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50 musicians tapped for all state

Programs' strength credited

POSTED: February 1, 2013 12:28 a.m.
Autumn Vetter/

All-state bassoonist Sven Mesihovic performs with the Riverwatch Middle School band Tuesday.

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It was a record-breaking year for Forsyth County’s musicians as 50 middle and high school students were selected to the Georgia Music Educators’ Association All-State Bands and Orchestras.

That figure was 15 more than last year, when 35 students were selected.

Forsyth County School Superintendent Buster Evans was pleased with the increase.

“Our schools have strong music programs, which are led by dedicated music teachers and supported by committed parents,” he said. “We congratulate these students on working hard to receive this recognition and wish them the best for their concert performances in March.”

All students were selected based on two separate auditions conducted at the district and state levels. They will perform a series of concerts March 2 in Savannah.

With 14 students selected as among the top players in the state for their age groups, Riverwatch had the strongest representation in both the county and state at the middle school level.

Matthew Koperniak, the school’s band director, said he’s proud of his students.

“They’re hard workers,” he said. “They are kids that started working in August … and worked diligently on a daily basis.

“[They] consistently put themselves in positions that were outside their comfort zone so when they got into the audition room of adults judging them, they were set up for success.”

While those 14 students excelled, Koperniak said their success is just one indicator of the skill level of the overall 420-member band.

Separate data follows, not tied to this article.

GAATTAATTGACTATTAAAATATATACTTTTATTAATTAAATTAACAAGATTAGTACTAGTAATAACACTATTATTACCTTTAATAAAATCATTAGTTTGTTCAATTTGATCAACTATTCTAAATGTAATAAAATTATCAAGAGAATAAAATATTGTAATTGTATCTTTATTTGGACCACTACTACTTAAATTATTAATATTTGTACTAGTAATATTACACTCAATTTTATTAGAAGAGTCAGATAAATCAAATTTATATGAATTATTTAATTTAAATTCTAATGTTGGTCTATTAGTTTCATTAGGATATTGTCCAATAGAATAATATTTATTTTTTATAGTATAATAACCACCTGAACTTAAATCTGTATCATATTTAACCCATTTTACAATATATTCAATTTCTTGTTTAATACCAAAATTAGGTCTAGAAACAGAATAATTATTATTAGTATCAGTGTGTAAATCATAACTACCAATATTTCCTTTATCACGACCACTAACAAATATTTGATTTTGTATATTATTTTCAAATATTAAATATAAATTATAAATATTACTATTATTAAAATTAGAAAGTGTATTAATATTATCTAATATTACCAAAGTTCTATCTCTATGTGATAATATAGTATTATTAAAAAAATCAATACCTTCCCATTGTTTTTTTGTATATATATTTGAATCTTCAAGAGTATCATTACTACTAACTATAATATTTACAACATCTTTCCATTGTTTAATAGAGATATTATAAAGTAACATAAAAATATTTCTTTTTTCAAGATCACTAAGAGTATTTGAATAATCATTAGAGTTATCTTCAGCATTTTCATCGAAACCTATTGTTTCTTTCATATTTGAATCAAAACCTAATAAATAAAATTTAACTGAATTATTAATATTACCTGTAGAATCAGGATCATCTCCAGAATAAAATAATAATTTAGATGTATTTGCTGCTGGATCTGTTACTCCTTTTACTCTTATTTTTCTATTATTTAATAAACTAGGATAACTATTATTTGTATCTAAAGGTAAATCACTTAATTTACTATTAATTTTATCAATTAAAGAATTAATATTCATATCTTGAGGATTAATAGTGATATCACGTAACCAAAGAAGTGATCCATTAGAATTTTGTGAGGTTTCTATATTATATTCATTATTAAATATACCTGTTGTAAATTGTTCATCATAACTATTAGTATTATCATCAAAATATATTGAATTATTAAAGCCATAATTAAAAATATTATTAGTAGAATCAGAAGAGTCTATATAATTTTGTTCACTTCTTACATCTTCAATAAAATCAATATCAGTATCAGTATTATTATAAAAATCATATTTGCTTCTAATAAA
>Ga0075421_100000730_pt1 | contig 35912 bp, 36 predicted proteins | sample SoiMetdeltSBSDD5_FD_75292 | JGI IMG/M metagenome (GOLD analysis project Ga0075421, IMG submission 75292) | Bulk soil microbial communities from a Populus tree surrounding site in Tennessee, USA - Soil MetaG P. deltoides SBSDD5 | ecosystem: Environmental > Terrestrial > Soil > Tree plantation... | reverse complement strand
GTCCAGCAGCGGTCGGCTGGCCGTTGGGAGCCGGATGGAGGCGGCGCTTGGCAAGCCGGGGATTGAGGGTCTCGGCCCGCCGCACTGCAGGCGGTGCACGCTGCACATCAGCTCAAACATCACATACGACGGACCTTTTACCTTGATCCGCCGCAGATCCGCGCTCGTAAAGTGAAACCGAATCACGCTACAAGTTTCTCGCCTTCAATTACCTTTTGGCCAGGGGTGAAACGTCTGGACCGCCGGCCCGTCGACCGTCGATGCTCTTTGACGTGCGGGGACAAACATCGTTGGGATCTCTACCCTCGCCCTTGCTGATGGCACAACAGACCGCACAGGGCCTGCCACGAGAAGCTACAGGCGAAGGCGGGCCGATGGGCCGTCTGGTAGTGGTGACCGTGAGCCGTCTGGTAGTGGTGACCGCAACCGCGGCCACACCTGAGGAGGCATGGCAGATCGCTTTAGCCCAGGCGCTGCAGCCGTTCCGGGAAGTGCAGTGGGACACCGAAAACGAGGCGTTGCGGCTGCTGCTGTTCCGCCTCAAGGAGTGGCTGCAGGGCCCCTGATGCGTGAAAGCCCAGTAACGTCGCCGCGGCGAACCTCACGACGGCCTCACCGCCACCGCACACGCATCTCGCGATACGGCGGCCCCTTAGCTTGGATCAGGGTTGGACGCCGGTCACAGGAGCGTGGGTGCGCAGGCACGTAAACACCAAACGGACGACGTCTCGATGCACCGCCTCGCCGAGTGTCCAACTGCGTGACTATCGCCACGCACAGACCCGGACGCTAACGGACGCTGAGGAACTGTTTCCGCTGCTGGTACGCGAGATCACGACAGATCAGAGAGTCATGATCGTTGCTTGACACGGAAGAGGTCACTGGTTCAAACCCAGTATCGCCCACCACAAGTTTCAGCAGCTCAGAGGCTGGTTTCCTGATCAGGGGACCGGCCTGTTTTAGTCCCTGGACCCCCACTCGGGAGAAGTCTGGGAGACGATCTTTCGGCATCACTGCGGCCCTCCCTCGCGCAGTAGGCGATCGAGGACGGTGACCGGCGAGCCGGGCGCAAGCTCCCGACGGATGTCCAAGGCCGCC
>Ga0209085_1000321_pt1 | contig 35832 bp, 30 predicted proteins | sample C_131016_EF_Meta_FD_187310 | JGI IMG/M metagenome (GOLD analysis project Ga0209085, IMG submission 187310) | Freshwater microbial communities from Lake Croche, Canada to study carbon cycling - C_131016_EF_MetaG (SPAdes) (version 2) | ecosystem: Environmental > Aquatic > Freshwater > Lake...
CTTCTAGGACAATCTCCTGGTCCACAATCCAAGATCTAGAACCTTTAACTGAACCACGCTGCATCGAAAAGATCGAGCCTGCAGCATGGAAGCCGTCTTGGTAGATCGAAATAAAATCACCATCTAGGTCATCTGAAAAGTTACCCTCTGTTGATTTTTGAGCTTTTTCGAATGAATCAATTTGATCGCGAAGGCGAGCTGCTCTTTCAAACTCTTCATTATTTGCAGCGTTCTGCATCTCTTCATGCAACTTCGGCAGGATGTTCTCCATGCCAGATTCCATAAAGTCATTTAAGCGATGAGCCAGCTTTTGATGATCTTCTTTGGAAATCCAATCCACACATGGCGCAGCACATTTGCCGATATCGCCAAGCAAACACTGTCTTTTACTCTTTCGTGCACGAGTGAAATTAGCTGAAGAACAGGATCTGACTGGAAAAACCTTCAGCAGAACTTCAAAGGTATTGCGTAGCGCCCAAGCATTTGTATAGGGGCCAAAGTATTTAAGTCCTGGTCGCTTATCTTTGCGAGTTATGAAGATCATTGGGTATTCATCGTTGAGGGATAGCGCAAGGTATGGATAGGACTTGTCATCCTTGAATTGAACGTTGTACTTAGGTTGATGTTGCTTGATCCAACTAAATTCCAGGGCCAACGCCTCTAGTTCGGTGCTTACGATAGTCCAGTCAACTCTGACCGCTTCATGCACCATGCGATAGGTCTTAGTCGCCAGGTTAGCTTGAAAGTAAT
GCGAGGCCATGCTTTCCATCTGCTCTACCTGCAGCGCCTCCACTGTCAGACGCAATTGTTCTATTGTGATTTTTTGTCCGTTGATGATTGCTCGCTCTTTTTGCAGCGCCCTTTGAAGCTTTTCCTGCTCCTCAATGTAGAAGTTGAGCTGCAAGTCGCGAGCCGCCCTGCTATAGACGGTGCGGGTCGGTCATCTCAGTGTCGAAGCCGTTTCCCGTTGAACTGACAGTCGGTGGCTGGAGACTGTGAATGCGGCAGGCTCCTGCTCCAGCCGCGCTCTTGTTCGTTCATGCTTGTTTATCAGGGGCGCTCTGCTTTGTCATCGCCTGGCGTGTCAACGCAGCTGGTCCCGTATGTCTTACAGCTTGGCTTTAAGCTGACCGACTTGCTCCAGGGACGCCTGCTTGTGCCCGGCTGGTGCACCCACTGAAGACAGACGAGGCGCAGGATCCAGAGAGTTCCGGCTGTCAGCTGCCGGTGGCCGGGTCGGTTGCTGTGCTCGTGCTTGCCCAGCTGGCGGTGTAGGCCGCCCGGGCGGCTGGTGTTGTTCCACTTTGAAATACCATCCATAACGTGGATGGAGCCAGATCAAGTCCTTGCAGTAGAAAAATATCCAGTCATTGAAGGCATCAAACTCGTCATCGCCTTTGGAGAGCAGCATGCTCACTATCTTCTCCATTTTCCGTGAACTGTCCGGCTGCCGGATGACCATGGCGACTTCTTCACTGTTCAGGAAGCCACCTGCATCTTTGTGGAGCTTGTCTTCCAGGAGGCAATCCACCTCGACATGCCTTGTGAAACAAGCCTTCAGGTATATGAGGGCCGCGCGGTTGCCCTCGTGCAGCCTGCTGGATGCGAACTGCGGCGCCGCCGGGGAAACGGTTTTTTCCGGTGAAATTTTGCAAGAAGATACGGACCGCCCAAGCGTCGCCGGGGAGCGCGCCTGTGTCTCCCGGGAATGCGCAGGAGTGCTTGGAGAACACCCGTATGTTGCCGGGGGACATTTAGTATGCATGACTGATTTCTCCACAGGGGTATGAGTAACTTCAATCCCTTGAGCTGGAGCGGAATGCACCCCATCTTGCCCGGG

“If only those 14 kids can play great, the band is going to sound really bad,” Koperniak said. “I think these kids all like being in band because they like playing music that resonates with them and it’s challenging and fun.

“There’s no bench in band, chorus or orchestra. Everyone is important.”

North Forsyth High didn’t have any students selected for all-state last year, but had two make the cut this year.

“It goes up and down around here,” said Raymond Thomas, North’s band director. “The school typically is represented well but it just depends on the year.

“We have a number of really talented kids, so I’m surprised that we don’t have more.”

For each grade level, there are two concert bands and one orchestra. In addition to performing under the direction of world renowned musicians, the students will have the chance to learn more about music through a variety of workshops.

According to Koperniak, it’s a great opportunity for students to enhance their skills. Even for those not planning to pursue music as a career, the opportunity of all-state, as well as just being part of a band, is a valuable tool to personal growth.

“It’s such an important skill set for the work force,” he said. “Most of these kids are not going onto music as a profession. but it’s the idea of working well with others, the idea of delayed gratification and basically critical thinking.”


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